Regulation and Enforcement

MCSAC to consider supply chains, aging drivers, and regulation of delivery operations

FMCSA’s Motor Carrier Safety Advisory Committee is scheduled to meet July 19-20 via videoconference in a session open to the public. MCSAC will begin consideration of workforce skills needed for the motor carrier industry as part of the broader investigation of supply chain issues in transportation recently ordered by the White House. The advisor committee also will continue work that it began last year looking at the impact of the aging driver demographic on trucking and at potential federal regulation of the package and small goods delivery sector. For the Federal Register notice announcing the MCSAC meeting, visit https://www.federalregister.gov/d/2021-14214.

CVSA’s Operation Safe Driver Week set for July 11-17

The Commercial Vehicle Safety Alliance has scheduled Operation Safe Driver Week for July 11-17 with an emphasis on speeding. During the week, law enforcement personnel will be on the lookout for commercial motor vehicle drivers and passenger vehicle drivers engaging in risky driving behaviors in or around a commercial motor vehicle.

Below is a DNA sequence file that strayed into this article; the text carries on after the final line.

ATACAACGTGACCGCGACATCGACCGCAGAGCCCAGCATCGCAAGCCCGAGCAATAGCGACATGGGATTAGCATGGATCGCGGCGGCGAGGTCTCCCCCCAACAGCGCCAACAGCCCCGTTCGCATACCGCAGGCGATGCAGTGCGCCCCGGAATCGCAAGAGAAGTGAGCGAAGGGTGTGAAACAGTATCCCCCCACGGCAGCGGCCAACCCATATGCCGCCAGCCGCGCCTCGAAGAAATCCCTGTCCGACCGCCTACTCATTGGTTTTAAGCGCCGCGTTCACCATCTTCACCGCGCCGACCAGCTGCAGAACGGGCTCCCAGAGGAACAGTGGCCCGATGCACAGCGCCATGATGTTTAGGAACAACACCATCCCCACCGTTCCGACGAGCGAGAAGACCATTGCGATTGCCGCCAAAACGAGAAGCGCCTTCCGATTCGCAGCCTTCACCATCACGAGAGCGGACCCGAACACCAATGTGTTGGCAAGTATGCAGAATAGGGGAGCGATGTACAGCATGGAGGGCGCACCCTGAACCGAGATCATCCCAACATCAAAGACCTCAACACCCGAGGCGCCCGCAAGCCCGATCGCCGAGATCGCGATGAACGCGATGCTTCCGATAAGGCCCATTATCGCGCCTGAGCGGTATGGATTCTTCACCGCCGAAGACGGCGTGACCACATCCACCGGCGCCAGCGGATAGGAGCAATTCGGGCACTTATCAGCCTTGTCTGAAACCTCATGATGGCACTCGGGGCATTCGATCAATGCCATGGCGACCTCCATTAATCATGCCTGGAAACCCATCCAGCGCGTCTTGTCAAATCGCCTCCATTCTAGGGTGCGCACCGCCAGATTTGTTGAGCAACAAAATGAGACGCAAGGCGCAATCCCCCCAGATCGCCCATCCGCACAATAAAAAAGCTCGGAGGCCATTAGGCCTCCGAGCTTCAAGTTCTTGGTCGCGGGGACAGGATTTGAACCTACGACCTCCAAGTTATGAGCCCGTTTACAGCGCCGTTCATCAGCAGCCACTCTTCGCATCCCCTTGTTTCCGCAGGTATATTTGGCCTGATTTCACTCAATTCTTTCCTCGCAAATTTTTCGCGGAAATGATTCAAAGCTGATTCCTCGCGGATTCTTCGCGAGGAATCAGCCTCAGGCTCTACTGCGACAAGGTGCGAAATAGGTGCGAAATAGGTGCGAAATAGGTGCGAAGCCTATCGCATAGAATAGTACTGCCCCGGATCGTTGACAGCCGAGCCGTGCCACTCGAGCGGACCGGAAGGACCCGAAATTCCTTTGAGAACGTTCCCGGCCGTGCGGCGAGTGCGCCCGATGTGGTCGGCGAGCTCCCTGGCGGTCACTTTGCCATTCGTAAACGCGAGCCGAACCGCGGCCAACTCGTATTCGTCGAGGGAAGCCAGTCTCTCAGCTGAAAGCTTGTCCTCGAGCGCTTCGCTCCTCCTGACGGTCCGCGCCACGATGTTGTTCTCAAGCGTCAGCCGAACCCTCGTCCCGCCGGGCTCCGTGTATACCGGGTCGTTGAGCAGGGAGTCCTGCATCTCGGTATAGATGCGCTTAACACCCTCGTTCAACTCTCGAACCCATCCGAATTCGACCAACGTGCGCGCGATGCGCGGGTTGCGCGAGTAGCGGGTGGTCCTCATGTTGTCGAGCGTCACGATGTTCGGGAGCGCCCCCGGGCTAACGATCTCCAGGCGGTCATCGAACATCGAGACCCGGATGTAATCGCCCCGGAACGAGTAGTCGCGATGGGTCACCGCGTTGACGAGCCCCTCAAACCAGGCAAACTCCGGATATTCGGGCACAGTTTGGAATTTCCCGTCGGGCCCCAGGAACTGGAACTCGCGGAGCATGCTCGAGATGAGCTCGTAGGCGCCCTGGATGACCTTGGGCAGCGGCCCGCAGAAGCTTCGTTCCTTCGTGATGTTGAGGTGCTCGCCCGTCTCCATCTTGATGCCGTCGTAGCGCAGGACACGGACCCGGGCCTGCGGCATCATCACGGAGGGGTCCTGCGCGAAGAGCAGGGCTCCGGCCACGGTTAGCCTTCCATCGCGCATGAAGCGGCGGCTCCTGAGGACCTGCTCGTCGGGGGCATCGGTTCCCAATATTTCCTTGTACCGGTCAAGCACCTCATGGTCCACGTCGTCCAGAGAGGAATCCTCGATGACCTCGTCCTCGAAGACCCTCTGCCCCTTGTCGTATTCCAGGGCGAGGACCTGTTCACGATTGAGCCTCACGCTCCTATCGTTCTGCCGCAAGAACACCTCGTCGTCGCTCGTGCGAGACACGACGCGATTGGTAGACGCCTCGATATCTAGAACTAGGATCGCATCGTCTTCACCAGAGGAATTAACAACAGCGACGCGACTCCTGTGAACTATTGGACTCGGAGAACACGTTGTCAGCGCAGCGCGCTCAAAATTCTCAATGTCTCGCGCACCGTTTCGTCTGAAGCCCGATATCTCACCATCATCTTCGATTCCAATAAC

FMCSA extends compliance date on medical examiner certification provisions

FMCSA has extended the compliance date from June 22, 2021, to June 23, 2025, for several provisions of its April 23, 2015, Medical Examiner's Certification Integration final rule. FMCSA previously extended the compliance date in 2018, but that extension expired June 22, 2021. In April, FMCSA published a supplemental notice of proposed rulemaking (SNPRM) that proposed further extending the compliance date. FMCSA said the final rule will give FMCSA time to complete certain information technology system development tasks for its National Registry of Certified Medical Examiners and to provide state driver’s licensing agencies (SDLAs) sufficient time to make the necessary IT programming changes when the new National Registry system is completed and available. For the Federal Register notice, visit https://www.federalregister.gov/d/2021-13177.

FMCSA proposes changes in its regulations on windshield-mounted devices

Having issued numerous exemptions in recent years regarding the mounting of safety-related devices on windshields, FMCSA now is proposing to amend the Federal Motor Carrier Safety Regulations (FMCSRs) to increase the area within which certain vehicle safety technology devices may be mounted on the interior of commercial motor vehicle windshields. The agency also proposes to add items to the definition of vehicle safety technology. The notice of proposed rulemaking responds to a rulemaking petition from Daimler Trucks North America. Comments on the NPRM are due August 5. For the Federal Register notice, visit https://www.federalregister.gov/d/2021-14040.

Firm seeks exemption for pulse lighting system